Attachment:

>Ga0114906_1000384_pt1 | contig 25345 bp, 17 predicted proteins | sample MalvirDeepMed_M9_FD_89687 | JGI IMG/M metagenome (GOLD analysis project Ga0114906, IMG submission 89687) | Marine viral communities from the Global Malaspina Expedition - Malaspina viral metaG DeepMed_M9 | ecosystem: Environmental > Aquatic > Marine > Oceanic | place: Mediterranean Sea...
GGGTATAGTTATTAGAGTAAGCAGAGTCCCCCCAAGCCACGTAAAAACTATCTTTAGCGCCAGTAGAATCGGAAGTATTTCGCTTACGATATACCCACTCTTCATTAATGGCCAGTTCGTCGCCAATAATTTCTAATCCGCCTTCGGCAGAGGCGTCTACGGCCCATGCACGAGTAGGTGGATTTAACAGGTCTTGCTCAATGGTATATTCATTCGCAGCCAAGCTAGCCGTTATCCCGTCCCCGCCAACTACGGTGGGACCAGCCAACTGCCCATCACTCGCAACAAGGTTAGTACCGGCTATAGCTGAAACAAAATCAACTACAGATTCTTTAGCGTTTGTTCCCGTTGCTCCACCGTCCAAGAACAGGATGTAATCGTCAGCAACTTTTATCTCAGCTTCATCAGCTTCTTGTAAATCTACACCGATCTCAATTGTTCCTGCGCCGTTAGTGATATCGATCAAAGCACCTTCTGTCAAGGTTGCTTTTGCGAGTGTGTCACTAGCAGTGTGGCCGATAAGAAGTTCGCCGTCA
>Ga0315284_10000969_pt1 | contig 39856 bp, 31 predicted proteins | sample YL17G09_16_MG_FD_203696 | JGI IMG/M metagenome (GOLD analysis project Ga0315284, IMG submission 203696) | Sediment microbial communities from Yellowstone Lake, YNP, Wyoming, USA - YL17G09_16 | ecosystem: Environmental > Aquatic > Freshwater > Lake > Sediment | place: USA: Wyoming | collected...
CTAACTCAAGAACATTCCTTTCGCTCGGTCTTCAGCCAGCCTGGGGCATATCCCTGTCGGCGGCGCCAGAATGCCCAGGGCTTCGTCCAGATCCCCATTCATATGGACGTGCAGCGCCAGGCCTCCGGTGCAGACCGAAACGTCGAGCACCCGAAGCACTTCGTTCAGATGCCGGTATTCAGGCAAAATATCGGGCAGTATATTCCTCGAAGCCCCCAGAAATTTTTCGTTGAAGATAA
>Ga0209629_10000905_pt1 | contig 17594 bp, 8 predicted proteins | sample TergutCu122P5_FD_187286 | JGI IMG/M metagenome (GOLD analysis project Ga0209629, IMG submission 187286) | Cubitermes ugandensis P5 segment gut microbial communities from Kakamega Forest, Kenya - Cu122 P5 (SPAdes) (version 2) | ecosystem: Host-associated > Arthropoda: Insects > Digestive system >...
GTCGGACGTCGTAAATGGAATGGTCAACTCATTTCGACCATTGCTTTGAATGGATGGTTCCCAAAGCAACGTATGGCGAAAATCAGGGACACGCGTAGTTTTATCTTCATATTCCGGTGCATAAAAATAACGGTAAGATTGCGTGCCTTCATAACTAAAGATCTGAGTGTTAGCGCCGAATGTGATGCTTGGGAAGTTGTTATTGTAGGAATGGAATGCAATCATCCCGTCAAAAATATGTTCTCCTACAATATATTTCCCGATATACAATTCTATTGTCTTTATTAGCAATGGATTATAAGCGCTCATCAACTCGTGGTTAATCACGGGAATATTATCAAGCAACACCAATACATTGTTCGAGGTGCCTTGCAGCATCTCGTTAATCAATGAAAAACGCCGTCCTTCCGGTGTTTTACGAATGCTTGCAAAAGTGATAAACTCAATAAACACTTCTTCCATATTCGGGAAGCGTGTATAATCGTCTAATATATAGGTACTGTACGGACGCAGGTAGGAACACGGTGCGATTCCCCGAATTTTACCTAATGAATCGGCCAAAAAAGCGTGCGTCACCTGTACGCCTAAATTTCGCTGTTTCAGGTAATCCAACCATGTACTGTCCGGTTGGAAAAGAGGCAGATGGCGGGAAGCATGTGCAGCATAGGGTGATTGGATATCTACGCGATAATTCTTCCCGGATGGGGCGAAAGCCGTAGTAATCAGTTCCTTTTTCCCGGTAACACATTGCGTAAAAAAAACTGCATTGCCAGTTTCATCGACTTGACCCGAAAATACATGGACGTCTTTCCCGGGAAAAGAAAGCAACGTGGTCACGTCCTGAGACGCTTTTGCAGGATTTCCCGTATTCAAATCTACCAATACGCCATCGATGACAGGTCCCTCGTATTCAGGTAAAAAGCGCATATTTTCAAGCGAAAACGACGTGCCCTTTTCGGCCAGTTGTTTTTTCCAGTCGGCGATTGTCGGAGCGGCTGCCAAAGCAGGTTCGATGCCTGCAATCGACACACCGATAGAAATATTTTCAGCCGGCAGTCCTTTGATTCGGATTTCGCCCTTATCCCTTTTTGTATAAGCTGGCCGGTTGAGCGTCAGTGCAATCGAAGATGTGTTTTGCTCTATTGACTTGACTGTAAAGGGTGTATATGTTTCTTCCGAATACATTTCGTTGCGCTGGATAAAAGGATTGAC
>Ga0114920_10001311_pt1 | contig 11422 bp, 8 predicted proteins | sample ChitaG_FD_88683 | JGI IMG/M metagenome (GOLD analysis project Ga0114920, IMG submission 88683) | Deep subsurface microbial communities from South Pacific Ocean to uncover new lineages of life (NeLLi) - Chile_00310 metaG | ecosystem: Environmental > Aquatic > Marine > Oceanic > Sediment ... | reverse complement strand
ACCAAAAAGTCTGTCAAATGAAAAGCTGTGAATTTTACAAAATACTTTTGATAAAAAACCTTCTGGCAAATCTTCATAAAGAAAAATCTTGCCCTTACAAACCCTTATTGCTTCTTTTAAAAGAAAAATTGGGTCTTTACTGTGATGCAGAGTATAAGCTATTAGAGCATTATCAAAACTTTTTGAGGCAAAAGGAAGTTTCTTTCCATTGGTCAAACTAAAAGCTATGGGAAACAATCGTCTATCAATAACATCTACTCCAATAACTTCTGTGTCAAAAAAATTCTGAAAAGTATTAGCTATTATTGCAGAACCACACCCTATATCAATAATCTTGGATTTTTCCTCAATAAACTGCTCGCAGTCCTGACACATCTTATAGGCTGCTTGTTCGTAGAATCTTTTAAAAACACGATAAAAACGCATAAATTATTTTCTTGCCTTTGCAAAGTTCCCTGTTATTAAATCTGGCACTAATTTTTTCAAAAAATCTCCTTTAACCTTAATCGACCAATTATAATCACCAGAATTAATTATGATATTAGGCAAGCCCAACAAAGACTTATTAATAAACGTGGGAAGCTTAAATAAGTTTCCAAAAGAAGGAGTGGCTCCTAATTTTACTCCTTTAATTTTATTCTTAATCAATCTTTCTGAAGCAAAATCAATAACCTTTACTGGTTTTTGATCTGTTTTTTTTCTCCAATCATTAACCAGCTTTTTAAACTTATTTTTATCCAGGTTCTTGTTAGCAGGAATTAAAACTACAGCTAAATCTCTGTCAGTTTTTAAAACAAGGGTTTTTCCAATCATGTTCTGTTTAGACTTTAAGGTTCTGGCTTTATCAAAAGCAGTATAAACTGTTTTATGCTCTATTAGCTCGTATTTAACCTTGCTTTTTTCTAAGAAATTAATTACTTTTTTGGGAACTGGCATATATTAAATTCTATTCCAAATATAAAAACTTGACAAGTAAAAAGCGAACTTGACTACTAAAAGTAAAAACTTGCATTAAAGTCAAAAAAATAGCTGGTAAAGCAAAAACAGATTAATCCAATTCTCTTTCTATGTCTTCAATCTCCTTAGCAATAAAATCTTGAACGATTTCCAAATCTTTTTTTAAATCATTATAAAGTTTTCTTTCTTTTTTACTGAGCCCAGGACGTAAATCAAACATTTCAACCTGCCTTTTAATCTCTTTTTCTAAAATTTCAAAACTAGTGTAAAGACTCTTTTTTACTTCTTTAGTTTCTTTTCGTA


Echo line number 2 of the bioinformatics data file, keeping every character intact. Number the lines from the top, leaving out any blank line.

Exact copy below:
GGGTATAGTTATTAGAGTAAGCAGAGTCCCCCCAAGCCACGTAAAAACTATCTTTAGCGCCAGTAGAATCGGAAGTATTTCGCTTACGATATACCCACTCTTCATTAATGGCCAGTTCGTCGCCAATAATTTCTAATCCGCCTTCGGCAGAGGCGTCTACGGCCCATGCACGAGTAGGTGGATTTAACAGGTCTTGCTCAATGGTATATTCATTCGCAGCCAAGCTAGCCGTTATCCCGTCCCCGCCAACTACGGTGGGACCAGCCAACTGCCCATCACTCGCAACAAGGTTAGTACCGGCTATAGCTGAAACAAAATCAACTACAGATTCTTTAGCGTTTGTTCCCGTTGCTCCACCGTCCAAGAACAGGATGTAATCGTCAGCAACTTTTATCTCAGCTTCATCAGCTTCTTGTAAATCTACACCGATCTCAATTGTTCCTGCGCCGTTAGTGATATCGATCAAAGCACCTTCTGTCAAGGTTGCTTTTGCGAGTGTGTCACTAGCAGTGTGGCCGATAAGAAGTTCGCCGTCA